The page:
How wrong they were. The 49ers’ offense found itself in a perfect match-up against a poor rush defense (30th in rush defense DVOA per Football Outsiders) and duly ran all over them. Thanks to Stefan Krüger (@Jav95_) for pointing that one out.
On defense, meanwhile, the 49ers continued their elite play. They sacked rookie quarterback Kyle Allen on seven occasions. Adding insult to injury, they picked the previously interception-free Allen off on three occasions.
The 49ers’ defensive game plan was radically different from that of the week before. Having played man coverage on close to 54% of passing plays against the Redskins, Robert Saleh called for zone coverage on almost 87% of passing plays against Carolina.
On passing plays, he mixed up middle of the field open (MOFO) and middle of the field closed (MOFC) coverages significantly, with just under two-thirds of the coverages called the latter. He did call more MOFC coverages on third downs than he has for much of this season. This seemed to be aimed at limiting Christian McCaffrey’s impact in the passing game, with two players often focussing on McCaffrey on crucial downs.
Saleh also blitzed at his lowest rate of the season, trusting his four-man rush to do the damage against the Panthers’ beleaguered offensive line. Even with Trai Turner returning, the Panthers’ offensive line was overmatched.
Looking ahead to #Panthers-#49ers and SF’s DL vs. Carolina’s OL isn’t a fair fight per PFF.— Akash Anavarathan (@akashanav) October 23, 2019
Bosa/Ford/Buckner/Armstead should FEAST on Sunday. Olsen better stay in to chip/block. pic.twitter.com/gRf649umWc
The Panthers and Allen struggled with the 49ers’ defensive unpredictability. Plays that they schemed up expecting to find cover 3 were met with split field coverages. Furthermore, plays that were designed to beat the coverages they were called against were mostly handled exceptionally well by the 49ers’ defense.
Resultantly, as has been the case all year, the 49ers’ coverage and pass rush combined to inhibit the opposition offense severely. Allen managed an NFL quarterback rating of 28.9 as the Panthers ticked along at a sub-optimal 3.7 yards per offensive play.
The film analysis in this article will focus on the sacks and interceptions of Allen when pass rush or impressive coverage had a crucial contributing role. As such, Nick Bosa’s mind-boggling interception will not appear; look out for Rich Madrid’s (@richjmadrid) breakdown, where he looks in depth at Bosa.
The 49ers first sack of the day came on the Panthers’ first third down of the match, third and three. After disguising their intentions at the snap, the 49ers called cover 3, with an “LOU” rotation of the safeties (Left, Outside). This is commonly called cover 3 sky. This got Jimmie Ward in Christian McCaffrey’s area of the field. Since he returned from injury, the 49ers have often used Ward against their opponents’ favourite receivers on third downs.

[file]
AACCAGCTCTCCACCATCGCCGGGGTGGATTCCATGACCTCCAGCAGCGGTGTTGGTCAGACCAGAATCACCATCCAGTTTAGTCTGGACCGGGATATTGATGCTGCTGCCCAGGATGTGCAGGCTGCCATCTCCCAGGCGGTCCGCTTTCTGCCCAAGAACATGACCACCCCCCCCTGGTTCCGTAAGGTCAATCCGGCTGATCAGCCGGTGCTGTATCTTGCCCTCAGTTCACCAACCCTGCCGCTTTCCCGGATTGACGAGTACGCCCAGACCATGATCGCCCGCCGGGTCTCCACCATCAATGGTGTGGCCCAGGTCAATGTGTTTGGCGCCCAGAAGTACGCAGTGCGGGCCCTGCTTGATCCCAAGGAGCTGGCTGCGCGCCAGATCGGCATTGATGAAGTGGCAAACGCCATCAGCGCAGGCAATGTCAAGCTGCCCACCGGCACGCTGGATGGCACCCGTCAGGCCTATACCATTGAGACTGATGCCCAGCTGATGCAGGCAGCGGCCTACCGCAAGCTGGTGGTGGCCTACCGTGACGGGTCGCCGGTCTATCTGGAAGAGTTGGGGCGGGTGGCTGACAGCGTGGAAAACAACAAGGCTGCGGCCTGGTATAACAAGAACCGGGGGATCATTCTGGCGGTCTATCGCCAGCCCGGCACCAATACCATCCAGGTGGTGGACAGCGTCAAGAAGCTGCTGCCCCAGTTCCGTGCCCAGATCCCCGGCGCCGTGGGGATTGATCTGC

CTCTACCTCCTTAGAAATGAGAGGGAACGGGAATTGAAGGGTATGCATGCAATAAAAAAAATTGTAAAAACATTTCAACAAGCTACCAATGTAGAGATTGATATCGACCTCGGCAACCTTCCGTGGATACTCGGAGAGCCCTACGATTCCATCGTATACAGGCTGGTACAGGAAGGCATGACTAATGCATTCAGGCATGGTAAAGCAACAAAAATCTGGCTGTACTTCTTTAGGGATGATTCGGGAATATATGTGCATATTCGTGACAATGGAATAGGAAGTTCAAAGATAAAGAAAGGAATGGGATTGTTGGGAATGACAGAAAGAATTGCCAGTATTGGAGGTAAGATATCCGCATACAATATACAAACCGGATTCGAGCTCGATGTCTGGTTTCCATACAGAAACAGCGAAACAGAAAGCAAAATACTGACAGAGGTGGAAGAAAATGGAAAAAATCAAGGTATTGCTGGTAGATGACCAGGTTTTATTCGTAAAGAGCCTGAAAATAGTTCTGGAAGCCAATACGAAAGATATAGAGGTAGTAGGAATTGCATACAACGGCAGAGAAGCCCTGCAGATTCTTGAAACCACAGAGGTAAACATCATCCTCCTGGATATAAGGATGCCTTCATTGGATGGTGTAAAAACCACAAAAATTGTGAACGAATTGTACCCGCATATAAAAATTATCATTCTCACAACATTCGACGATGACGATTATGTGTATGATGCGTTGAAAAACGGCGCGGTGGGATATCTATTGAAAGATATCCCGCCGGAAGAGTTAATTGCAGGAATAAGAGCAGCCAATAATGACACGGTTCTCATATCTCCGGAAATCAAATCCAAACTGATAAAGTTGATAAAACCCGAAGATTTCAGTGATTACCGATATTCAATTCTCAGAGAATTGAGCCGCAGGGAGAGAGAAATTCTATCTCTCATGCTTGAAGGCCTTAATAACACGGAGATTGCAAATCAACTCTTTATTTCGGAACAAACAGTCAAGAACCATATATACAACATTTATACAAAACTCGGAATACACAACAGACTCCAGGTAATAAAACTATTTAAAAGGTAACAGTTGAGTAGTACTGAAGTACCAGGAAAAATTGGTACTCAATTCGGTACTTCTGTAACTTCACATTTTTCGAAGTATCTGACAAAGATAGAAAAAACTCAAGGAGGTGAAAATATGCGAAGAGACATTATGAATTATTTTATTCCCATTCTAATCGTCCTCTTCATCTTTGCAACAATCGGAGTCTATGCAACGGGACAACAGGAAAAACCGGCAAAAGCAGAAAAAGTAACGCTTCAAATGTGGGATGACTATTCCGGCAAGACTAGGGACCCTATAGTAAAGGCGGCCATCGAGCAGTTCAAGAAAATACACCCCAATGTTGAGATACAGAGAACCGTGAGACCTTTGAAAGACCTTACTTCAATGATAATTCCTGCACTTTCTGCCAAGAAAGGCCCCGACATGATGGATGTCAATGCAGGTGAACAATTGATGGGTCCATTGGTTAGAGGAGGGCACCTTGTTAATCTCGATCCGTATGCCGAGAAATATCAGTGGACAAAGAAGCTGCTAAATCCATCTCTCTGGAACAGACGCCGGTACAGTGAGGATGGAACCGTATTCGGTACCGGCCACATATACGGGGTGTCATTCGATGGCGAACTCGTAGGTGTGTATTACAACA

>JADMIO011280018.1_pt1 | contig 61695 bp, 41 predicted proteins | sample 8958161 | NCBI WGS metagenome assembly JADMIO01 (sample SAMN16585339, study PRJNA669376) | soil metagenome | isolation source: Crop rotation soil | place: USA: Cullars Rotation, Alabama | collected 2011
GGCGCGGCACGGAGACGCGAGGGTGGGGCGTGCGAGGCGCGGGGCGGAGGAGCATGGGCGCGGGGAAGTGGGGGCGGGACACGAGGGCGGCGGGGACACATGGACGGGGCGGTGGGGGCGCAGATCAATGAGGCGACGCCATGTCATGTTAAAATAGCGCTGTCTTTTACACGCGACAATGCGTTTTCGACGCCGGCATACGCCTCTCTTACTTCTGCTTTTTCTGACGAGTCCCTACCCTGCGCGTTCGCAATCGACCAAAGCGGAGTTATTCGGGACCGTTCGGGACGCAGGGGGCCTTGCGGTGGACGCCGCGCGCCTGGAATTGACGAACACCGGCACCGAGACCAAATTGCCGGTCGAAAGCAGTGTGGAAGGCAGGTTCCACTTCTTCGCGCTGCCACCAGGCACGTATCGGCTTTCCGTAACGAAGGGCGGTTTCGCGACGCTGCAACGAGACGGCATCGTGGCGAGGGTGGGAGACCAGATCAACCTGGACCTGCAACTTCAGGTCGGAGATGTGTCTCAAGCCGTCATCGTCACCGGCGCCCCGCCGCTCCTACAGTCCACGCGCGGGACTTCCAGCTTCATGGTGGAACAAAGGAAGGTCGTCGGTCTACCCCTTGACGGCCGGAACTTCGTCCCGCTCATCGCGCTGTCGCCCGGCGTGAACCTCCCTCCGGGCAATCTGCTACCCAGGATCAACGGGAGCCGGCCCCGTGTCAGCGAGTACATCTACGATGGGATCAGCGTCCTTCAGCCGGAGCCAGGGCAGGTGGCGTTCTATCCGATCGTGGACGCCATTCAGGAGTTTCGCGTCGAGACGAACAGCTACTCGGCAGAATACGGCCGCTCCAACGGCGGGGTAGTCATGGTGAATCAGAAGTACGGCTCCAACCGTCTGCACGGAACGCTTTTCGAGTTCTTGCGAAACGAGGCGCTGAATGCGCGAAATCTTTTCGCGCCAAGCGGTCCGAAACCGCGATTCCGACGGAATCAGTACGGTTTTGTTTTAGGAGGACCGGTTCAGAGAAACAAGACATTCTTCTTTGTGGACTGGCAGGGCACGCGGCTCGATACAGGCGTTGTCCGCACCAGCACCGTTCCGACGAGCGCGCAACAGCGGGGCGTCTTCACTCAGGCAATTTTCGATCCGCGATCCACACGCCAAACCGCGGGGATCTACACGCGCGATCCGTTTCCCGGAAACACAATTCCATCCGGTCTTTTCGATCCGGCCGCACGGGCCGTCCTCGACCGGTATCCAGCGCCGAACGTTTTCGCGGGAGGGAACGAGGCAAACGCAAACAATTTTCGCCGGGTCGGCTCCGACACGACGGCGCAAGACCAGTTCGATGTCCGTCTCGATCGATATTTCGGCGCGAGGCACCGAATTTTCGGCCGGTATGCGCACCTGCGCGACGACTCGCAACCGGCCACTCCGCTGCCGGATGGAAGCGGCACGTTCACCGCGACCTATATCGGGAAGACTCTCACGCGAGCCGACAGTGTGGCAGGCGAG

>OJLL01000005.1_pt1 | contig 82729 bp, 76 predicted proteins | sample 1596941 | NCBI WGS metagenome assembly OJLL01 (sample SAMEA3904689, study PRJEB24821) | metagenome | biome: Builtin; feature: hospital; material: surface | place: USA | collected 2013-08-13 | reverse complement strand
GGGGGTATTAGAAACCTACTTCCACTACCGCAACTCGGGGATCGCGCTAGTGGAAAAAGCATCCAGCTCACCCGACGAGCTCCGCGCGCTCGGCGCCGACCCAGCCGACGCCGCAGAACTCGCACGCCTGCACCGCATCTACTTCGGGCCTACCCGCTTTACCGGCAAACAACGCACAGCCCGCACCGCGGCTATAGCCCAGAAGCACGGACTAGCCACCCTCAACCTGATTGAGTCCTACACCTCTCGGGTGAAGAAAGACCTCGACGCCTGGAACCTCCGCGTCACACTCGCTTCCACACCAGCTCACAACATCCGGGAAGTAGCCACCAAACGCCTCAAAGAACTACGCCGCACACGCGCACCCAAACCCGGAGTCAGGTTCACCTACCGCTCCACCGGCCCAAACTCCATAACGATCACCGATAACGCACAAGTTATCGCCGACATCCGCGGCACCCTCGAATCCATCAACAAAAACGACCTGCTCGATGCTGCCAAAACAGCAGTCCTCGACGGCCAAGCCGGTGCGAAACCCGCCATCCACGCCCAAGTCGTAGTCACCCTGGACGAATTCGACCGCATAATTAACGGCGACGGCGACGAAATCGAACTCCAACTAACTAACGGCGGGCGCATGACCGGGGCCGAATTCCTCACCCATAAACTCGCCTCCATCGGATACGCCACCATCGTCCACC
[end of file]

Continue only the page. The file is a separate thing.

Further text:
Kwon Alexander has to play a “robot” technique, which means he must look for crossers as the weak hook/mid-read coming from the three-receiver side of the formation. He plays deeper than Fred Warner, the strong hook defender.
Seeing this look, Allen identifies that Ward is likely to be isolated at the sticks against McCaffrey, who is running a return route (the same style of route the Rams tried to hit Ward with twice). Ward’s inside help will open to the three-receiver side.
However, Ward plays it really well, staying patient and not over-chasing inside. Warner meanwhile, having opened to the two-curl combo on the three-receiver side, lets Allen’s eyes take him towards the ball. He then gives Ward initial inside help. McCaffrey is doubled. Allen sees this late, and having stared down, his chosen target is forced to pull the ball down.
Simultaneously, the defensive line has managed to create a mess around Allen. Though on the ground, Buckner creates problems around Allen’s feet. Bosa, having threatened a bull rush initially to shorten than the edge, recovered from slipping to plant the panicking Allen onto the turf. Coverage locked down Allen’s favourite target giving the pass rush time to get home.
Arik Armstead’s first sack of the day was another coverage sack. On third and five, the 49ers once again disguised their intentions pre-snap. Ward dropped back into deep centre field just before, as the 49ers were playing a cover 1 rat. The “rat” was Warner, playing in the low hole. Once again, the 49ers’ coverage was impressive. This was particularly the case in the middle of the field, where Allen was keen to go with the football. Warner, K’waun Williams, and Jaquiski Tartt shut down Jarius Wright and Greg Olsen.
As Allen attempted to work further through his progressions, the defensive line struck. Dee Ford bull-rushed Taylor Moton towards his quarterback. Armstead hit the club-arm to cross the right guard’s face, before one-arm bull-rushing centre Matt Paradis back. He then chased Allen down.
Emmanuel Moseley’s first NFL interception was an impressive display of mental processing. The 49ers were playing cover 6. To the field, where Moseley was playing, they were playing 4-read (quarters). Moseley had a deep quarter. However, initially, they showed a cover 3 shell, and this may have been what led Allen to make the throw. He knew he was facing zone coverage because no one followed Wright crossing the formation.